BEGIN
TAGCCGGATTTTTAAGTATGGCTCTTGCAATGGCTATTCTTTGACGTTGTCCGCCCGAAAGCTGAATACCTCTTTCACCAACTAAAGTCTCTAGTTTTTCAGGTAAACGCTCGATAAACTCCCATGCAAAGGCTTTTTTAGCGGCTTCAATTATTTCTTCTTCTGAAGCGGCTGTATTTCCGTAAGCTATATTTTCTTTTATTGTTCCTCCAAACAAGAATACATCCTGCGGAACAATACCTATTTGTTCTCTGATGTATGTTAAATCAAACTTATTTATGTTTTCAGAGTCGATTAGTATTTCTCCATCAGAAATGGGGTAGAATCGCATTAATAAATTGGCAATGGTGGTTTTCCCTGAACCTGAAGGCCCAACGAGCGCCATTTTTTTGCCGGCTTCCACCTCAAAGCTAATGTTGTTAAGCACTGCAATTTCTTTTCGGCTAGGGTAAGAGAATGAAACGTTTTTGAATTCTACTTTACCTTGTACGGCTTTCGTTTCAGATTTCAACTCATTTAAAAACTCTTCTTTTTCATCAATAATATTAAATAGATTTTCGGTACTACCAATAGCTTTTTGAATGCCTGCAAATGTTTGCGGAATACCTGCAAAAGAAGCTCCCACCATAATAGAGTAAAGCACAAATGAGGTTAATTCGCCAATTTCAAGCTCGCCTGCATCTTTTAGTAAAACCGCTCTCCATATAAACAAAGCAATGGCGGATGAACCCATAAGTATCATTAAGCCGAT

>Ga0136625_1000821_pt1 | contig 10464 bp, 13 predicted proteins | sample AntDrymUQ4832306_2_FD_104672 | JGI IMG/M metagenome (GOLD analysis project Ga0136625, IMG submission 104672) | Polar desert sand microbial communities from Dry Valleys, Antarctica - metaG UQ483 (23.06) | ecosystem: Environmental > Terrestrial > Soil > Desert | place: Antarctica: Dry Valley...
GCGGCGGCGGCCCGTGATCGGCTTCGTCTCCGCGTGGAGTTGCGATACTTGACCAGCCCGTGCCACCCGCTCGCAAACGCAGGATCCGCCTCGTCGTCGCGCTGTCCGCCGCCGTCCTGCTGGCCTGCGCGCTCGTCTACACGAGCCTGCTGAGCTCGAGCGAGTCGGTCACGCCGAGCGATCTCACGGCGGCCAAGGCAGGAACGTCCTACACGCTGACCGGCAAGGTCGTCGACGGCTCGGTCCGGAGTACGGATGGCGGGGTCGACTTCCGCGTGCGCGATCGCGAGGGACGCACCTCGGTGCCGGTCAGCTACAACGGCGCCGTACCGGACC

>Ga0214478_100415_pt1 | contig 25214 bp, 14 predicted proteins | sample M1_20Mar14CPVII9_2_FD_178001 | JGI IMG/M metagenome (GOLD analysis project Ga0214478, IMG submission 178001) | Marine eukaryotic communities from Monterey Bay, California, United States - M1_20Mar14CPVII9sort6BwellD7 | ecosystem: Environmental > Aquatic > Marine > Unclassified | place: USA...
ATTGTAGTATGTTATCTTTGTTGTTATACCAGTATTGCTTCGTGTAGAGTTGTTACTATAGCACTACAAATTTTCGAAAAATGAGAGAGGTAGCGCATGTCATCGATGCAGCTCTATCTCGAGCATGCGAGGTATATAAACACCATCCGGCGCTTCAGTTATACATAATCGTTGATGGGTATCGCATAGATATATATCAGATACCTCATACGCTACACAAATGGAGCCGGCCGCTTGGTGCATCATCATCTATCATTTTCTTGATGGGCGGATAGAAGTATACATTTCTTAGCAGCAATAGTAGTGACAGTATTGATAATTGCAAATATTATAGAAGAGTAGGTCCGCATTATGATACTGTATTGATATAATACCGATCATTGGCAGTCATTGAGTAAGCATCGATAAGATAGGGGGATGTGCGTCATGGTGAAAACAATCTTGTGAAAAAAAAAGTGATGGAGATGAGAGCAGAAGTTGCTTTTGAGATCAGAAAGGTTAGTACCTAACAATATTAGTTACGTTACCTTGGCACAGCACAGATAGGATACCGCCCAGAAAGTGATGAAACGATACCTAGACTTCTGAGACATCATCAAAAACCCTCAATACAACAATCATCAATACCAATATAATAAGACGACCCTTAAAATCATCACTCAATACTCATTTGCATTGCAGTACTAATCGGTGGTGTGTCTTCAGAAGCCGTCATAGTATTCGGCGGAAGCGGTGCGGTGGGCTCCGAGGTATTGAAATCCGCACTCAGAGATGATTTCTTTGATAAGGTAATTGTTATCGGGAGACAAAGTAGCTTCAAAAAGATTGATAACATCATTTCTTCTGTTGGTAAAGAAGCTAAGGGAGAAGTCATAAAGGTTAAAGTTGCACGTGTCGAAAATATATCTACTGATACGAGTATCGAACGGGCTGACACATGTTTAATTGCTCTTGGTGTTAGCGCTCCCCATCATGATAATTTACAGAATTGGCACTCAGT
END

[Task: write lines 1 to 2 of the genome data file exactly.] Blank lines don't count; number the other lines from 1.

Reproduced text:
TAGCCGGATTTTTAAGTATGGCTCTTGCAATGGCTATTCTTTGACGTTGTCCGCCCGAAAGCTGAATACCTCTTTCACCAACTAAAGTCTCTAGTTTTTCAGGTAAACGCTCGATAAACTCCCATGCAAAGGCTTTTTTAGCGGCTTCAATTATTTCTTCTTCTGAAGCGGCTGTATTTCCGTAAGCTATATTTTCTTTTATTGTTCCTCCAAACAAGAATACATCCTGCGGAACAATACCTATTTGTTCTCTGATGTATGTTAAATCAAACTTATTTATGTTTTCAGAGTCGATTAGTATTTCTCCATCAGAAATGGGGTAGAATCGCATTAATAAATTGGCAATGGTGGTTTTCCCTGAACCTGAAGGCCCAACGAGCGCCATTTTTTTGCCGGCTTCCACCTCAAAGCTAATGTTGTTAAGCACTGCAATTTCTTTTCGGCTAGGGTAAGAGAATGAAACGTTTTTGAATTCTACTTTACCTTGTACGGCTTTCGTTTCAGATTTCAACTCATTTAAAAACTCTTCTTTTTCATCAATAATATTAAATAGATTTTCGGTACTACCAATAGCTTTTTGAATGCCTGCAAATGTTTGCGGAATACCTGCAAAAGAAGCTCCCACCATAATAGAGTAAAGCACAAATGAGGTTAATTCGCCAATTTCAAGCTCGCCTGCATCTTTTAGTAAAACCGCTCTCCATATAAACAAAGCAATGGCGGATGAACCCATAAGTATCATTAAGCCGAT

>Ga0136625_1000821_pt1 | contig 10464 bp, 13 predicted proteins | sample AntDrymUQ4832306_2_FD_104672 | JGI IMG/M metagenome (GOLD analysis project Ga0136625, IMG submission 104672) | Polar desert sand microbial communities from Dry Valleys, Antarctica - metaG UQ483 (23.06) | ecosystem: Environmental > Terrestrial > Soil > Desert | place: Antarctica: Dry Valley...